For three years I have been diligently working toward a masters in landscape architecture degree. This past week I had the pleasure of presenting my masters thesis to the department. Next week I will walk across the stage during commencement and accept my degree.

My thesis is titled Equal Access: Providing Urban Agricultural Benefits to Under-Served Communities. It will be available through interlibrary loan, so even if you attend another school you can still borrow my thesis from your library. It will also be available soon through Google Scholar. In addition, I am posting the thesis in its entirety through the link above for people to easily access. It combines my interest in urban farming with my desire to help under-served communities.

Substantial research identifies access to healthy foods as a significant barrier for under-served communities. Urban farm locations could be more strategically planned to connect healthy food access to these vulnerable communities. In this study, under-served communities are those at highest risk for food insecurity, childhood obesity and poor community cohesion (high crime and few public gathering spaces).

Studies have shown that urban farms contribute to the surrounding community by increasing:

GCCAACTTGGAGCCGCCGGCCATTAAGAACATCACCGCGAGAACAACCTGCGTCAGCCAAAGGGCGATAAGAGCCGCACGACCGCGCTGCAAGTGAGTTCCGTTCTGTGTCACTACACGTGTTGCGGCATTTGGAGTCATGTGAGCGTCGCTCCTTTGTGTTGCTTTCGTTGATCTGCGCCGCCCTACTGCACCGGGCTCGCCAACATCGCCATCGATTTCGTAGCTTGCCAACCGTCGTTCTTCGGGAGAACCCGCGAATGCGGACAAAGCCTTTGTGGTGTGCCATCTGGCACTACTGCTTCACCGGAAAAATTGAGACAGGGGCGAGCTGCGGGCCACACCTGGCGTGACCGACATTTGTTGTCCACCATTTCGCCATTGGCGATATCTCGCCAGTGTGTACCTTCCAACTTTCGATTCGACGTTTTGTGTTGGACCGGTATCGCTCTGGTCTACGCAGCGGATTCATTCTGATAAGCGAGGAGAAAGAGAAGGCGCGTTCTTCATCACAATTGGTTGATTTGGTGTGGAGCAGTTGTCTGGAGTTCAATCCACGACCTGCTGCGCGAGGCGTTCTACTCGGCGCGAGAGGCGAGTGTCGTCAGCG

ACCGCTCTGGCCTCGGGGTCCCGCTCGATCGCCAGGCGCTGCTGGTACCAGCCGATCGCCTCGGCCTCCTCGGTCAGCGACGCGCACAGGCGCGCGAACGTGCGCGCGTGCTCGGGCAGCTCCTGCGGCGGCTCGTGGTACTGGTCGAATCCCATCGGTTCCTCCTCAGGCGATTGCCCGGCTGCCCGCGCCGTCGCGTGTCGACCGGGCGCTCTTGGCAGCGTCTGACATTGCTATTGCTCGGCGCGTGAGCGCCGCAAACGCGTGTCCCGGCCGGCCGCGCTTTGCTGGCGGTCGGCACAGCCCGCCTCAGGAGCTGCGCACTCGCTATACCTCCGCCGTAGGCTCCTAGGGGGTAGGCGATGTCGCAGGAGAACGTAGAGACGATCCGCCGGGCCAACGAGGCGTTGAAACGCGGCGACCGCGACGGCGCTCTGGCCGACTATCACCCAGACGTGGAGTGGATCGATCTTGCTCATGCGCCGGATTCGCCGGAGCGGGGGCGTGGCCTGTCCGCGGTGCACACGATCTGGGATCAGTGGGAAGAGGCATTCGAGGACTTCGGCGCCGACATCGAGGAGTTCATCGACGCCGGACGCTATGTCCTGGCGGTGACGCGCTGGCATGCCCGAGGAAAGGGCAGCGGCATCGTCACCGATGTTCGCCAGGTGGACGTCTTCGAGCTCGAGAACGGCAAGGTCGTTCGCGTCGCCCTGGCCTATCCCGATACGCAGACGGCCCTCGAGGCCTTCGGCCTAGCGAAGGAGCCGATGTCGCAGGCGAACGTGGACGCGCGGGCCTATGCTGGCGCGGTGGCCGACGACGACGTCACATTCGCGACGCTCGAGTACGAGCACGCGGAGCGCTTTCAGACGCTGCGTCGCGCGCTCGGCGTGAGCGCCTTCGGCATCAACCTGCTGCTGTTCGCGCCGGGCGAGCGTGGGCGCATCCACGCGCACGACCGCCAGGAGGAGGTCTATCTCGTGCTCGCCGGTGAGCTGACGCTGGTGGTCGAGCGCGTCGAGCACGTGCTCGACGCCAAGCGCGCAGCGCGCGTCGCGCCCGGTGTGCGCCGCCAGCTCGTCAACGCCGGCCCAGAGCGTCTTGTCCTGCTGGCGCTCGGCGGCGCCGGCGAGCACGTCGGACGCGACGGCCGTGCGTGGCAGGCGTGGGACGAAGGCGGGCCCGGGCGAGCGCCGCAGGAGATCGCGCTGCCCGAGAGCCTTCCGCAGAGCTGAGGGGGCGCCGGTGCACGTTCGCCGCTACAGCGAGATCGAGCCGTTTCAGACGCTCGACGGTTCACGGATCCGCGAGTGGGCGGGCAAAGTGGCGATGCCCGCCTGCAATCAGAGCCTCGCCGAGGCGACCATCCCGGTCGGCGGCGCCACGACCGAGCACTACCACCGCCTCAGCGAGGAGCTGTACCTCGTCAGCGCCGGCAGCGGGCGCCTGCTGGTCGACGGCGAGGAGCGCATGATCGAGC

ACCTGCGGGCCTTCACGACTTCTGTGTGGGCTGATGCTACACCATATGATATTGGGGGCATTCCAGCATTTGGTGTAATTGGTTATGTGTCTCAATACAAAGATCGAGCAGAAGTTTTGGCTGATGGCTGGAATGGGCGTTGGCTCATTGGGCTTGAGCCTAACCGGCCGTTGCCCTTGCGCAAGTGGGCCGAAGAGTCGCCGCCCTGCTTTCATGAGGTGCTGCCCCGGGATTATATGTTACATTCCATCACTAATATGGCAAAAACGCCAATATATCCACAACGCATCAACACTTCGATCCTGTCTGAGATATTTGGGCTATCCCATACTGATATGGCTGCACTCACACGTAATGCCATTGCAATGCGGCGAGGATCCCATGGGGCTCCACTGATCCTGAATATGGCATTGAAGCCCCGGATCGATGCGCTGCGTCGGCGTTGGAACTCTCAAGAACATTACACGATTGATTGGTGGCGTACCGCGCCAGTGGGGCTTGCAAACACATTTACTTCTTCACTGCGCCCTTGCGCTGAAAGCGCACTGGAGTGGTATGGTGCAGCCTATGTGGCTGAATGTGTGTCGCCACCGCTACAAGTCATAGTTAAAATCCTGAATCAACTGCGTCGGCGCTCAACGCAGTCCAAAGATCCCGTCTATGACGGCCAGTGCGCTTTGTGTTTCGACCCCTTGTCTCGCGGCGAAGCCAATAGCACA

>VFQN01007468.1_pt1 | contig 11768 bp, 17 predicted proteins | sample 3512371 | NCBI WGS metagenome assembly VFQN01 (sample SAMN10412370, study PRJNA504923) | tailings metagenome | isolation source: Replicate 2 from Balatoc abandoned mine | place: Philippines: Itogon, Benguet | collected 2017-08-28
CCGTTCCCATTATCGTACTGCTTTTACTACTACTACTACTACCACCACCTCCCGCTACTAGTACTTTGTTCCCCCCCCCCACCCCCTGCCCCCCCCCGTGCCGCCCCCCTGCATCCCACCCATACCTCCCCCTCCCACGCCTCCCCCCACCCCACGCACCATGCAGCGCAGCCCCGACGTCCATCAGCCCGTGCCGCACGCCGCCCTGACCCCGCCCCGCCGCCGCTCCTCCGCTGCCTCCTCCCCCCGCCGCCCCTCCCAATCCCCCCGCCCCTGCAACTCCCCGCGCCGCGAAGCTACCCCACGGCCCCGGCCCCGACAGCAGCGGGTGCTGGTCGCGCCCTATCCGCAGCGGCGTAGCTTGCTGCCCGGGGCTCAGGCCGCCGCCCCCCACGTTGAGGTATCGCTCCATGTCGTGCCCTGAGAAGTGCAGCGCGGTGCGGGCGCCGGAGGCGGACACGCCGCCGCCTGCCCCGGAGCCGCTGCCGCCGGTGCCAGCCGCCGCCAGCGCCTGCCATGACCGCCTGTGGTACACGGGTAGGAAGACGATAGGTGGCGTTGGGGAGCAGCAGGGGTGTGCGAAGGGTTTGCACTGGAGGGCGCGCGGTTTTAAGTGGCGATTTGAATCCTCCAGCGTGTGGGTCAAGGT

• Nutrition: easily accessible, practical experience with healthy foods
  • Food security: flexible payment options, affordability
  • Community Cohesion: lower crime, catalyst for change, civic participation

In addition to these three primary benefits, urban farms also offer these secondary benefits:

  • Work Opportunities
  • Stronger local economy
  • Farmer stability
  • Mentorship for next generation farmers
  • Preservation of historic (now urban) farm sites

I used a program called GIS to map where under-served communities live in Portland. The areas at highest risk of food insecurity, childhood obesity and poor community cohesion were the areas most in need of increased access to an urban farm (shown above).


The final step of my project was looking at sites in those neighborhoods that could be suitable for large-scale farming. I created a set of criteria of what makes a good urban farm site and used GIS to find sites in these at risk neighborhoods. The final five sites that met my criteria are shown above. My project examined the challenges and opportunities associated with each site.

I am really proud of the work I produced and am excited for it to be available for others to review. I never got tired of my thesis topic, despite months and months of working away at it. You and I are doing our part to put healthy food on our tables. This project was my way of making a contribution toward putting healthy food on many more people’s tables.

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Written by Renee Wilkinson